Period poverty—the inability to afford or access menstrual supplies—isn’t just a women’s issue, according to London teen and activist Amika George.
It’s a human rights and education issue, and it’s one that the U.K. government has a legal obligation to address. George’s new campaign, launched this week, aims to make it so they do just that.
Just over a year ago, George helped lead two thousand protesters in a rally in front of the prime minister’s residence. Their grievance: the lack of free period products in schools leads to as many as one in ten girls skipping school regularly in the U.K., according to Plan International UK.
Her accompanying petition garnered nearly 200,000 signatures, but George is just getting started.
“We need to make it very clear that we want to see equal access to education for all young people,” she tells TIME.
Now, George—who was named one of TIME’s 25 Most Influential Teens just last month—is continuing her crusade for “Free Periods” by raising money for the legal fees needed to push the government for a permanent solution to the period poverty problem by providing free pads and tampons in schools. While 2018 saw the government set aside £1.5 million to address this challenge, it’s not enough, George argues.
“It’s definitely not a long term or sustainable solution,” she says about last year’s results. “Under the Equality Act, we know that the government has an obligation to make sure that all children are in school. So we wouldn’t actually be changing a law; we’d just be trying to get the government to comply with a law that already exists.”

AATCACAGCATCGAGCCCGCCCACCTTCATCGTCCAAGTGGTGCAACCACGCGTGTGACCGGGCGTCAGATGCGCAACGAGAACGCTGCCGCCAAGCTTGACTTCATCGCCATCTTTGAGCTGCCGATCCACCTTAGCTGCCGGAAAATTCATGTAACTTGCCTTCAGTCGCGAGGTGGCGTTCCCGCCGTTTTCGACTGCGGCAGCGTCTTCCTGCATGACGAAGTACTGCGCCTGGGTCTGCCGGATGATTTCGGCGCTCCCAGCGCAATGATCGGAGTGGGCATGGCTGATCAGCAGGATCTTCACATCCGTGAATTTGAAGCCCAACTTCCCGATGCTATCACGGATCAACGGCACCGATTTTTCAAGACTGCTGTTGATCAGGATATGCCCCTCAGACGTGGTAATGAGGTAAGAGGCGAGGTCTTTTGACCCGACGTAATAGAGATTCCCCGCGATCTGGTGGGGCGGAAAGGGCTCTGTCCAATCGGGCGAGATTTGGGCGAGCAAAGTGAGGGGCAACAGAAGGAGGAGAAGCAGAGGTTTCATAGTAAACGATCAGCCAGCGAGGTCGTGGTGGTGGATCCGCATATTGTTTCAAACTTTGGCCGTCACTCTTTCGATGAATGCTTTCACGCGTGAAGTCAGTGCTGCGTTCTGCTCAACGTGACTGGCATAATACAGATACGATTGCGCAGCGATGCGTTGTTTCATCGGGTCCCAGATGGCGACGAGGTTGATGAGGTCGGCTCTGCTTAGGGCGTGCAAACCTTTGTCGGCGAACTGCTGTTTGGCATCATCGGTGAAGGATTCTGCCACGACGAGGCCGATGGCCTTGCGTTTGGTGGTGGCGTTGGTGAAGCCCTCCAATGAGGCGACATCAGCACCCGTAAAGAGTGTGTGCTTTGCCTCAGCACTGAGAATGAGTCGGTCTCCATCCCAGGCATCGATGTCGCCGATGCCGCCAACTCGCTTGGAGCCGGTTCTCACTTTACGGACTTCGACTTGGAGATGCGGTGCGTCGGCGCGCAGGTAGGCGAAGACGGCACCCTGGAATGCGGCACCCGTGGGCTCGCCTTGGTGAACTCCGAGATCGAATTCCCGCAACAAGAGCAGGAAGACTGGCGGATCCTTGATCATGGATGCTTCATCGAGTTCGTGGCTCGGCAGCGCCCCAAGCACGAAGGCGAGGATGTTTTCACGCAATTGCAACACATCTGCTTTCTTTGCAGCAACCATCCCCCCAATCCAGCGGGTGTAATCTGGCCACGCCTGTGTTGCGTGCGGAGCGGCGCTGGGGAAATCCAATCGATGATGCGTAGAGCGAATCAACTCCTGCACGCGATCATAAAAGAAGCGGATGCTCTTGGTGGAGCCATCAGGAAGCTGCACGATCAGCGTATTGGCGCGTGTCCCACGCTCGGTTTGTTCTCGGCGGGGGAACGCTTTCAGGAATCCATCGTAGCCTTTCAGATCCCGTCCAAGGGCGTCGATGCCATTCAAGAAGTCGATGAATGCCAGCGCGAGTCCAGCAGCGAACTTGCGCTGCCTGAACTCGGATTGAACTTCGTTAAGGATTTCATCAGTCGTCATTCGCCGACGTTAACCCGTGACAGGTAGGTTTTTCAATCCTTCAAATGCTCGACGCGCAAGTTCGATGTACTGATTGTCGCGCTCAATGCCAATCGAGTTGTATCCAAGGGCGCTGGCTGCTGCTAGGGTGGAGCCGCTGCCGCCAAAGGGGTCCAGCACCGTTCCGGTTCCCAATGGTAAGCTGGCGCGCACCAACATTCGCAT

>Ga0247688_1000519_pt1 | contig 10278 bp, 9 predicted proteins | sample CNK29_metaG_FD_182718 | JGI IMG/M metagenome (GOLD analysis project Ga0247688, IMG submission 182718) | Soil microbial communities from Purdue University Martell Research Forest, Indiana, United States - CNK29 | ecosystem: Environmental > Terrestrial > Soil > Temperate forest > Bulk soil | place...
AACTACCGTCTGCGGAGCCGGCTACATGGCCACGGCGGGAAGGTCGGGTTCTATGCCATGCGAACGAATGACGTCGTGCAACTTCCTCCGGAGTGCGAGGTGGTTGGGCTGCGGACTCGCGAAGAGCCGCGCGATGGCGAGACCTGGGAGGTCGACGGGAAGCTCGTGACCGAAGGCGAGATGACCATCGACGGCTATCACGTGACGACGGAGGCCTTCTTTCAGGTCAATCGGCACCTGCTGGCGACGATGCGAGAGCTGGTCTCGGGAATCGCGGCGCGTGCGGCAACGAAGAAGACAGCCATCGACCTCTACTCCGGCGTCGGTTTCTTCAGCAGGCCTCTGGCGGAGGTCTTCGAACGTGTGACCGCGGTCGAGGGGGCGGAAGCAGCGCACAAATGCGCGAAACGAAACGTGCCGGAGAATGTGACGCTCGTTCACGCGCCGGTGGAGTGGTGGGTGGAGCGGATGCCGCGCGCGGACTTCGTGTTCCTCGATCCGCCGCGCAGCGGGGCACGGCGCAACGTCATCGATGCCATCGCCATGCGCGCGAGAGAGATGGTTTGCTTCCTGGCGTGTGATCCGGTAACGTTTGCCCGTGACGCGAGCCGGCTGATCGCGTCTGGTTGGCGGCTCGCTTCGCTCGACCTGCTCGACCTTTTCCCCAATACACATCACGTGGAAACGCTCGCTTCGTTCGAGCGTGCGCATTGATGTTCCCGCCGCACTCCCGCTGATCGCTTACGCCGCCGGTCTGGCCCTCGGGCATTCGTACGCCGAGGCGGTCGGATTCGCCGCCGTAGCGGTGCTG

In its first day, George’s campaign has already raised over half of their goal of £10,000, or about $12,795, setting the stage for the Free Periods project to move forward, working with the human rights team at a London law firm to build a robust case to present to the government. “There’s definitely been a shift in the conversation. Everyone who has a period is starting to question why they are taboo,” George says of the progress so far. “Periods are seen as a women’s issue, so men don’t feel they need to be informed or involved in the conversation. It should be seen as an issue, as opposed to specifically a women’s issue.”
George started her first petition “spontaneously” at 17 and is now a student studying history at Cambridge University, with thousands of supporters backing her campaign. But that’s just for the U.K.—and access to appropriate menstrual supplies is a problem around the world; even the Duchess of Sussex Meghan Markle has spoken on the topic. “If you feel you want to do something, there’s strength in numbers,” George says of others who might want to follow her lead. “That’s how change happens.”